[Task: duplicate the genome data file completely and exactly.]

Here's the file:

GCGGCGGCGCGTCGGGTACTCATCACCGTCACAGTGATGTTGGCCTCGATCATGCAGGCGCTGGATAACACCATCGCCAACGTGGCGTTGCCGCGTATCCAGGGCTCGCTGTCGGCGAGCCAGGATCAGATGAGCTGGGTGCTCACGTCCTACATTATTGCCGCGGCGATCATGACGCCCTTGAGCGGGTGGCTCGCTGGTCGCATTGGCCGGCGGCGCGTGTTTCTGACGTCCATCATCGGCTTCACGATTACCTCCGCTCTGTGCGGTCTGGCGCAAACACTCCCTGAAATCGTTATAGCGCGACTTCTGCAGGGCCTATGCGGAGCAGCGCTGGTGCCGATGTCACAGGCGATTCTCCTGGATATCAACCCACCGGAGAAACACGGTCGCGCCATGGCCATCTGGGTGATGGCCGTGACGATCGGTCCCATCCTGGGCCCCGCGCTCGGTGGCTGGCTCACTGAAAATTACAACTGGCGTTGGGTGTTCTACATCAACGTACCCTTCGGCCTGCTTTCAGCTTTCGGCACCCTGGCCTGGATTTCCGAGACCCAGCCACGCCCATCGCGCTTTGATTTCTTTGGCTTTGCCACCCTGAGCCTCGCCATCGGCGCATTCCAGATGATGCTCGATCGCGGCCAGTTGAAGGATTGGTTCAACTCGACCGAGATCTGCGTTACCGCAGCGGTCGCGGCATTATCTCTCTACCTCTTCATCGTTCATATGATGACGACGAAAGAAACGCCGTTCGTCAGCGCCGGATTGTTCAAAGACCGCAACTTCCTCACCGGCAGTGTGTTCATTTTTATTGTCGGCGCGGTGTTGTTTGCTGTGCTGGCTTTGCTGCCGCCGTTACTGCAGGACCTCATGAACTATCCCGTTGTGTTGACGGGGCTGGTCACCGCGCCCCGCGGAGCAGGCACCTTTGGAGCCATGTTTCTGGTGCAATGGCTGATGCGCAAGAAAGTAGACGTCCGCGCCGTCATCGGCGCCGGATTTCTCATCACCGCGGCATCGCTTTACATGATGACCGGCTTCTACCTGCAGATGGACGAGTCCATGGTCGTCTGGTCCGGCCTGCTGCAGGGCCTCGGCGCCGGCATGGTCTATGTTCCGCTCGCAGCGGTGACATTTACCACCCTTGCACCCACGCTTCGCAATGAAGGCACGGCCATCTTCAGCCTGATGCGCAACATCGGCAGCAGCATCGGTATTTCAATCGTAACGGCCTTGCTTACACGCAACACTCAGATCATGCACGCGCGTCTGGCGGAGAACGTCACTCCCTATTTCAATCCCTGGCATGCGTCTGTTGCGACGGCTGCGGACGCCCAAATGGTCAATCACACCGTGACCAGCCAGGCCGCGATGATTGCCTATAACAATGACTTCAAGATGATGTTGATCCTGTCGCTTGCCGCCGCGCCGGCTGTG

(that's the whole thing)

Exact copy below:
GCGGCGGCGCGTCGGGTACTCATCACCGTCACAGTGATGTTGGCCTCGATCATGCAGGCGCTGGATAACACCATCGCCAACGTGGCGTTGCCGCGTATCCAGGGCTCGCTGTCGGCGAGCCAGGATCAGATGAGCTGGGTGCTCACGTCCTACATTATTGCCGCGGCGATCATGACGCCCTTGAGCGGGTGGCTCGCTGGTCGCATTGGCCGGCGGCGCGTGTTTCTGACGTCCATCATCGGCTTCACGATTACCTCCGCTCTGTGCGGTCTGGCGCAAACACTCCCTGAAATCGTTATAGCGCGACTTCTGCAGGGCCTATGCGGAGCAGCGCTGGTGCCGATGTCACAGGCGATTCTCCTGGATATCAACCCACCGGAGAAACACGGTCGCGCCATGGCCATCTGGGTGATGGCCGTGACGATCGGTCCCATCCTGGGCCCCGCGCTCGGTGGCTGGCTCACTGAAAATTACAACTGGCGTTGGGTGTTCTACATCAACGTACCCTTCGGCCTGCTTTCAGCTTTCGGCACCCTGGCCTGGATTTCCGAGACCCAGCCACGCCCATCGCGCTTTGATTTCTTTGGCTTTGCCACCCTGAGCCTCGCCATCGGCGCATTCCAGATGATGCTCGATCGCGGCCAGTTGAAGGATTGGTTCAACTCGACCGAGATCTGCGTTACCGCAGCGGTCGCGGCATTATCTCTCTACCTCTTCATCGTTCATATGATGACGACGAAAGAAACGCCGTTCGTCAGCGCCGGATTGTTCAAAGACCGCAACTTCCTCACCGGCAGTGTGTTCATTTTTATTGTCGGCGCGGTGTTGTTTGCTGTGCTGGCTTTGCTGCCGCCGTTACTGCAGGACCTCATGAACTATCCCGTTGTGTTGACGGGGCTGGTCACCGCGCCCCGCGGAGCAGGCACCTTTGGAGCCATGTTTCTGGTGCAATGGCTGATGCGCAAGAAAGTAGACGTCCGCGCCGTCATCGGCGCCGGATTTCTCATCACCGCGGCATCGCTTTACATGATGACCGGCTTCTACCTGCAGATGGACGAGTCCATGGTCGTCTGGTCCGGCCTGCTGCAGGGCCTCGGCGCCGGCATGGTCTATGTTCCGCTCGCAGCGGTGACATTTACCACCCTTGCACCCACGCTTCGCAATGAAGGCACGGCCATCTTCAGCCTGATGCGCAACATCGGCAGCAGCATCGGTATTTCAATCGTAACGGCCTTGCTTACACGCAACACTCAGATCATGCACGCGCGTCTGGCGGAGAACGTCACTCCCTATTTCAATCCCTGGCATGCGTCTGTTGCGACGGCTGCGGACGCCCAAATGGTCAATCACACCGTGACCAGCCAGGCCGCGATGATTGCCTATAACAATGACTTCAAGATGATGTTGATCCTGTCGCTTGCCGCCGCGCCGGCTGTG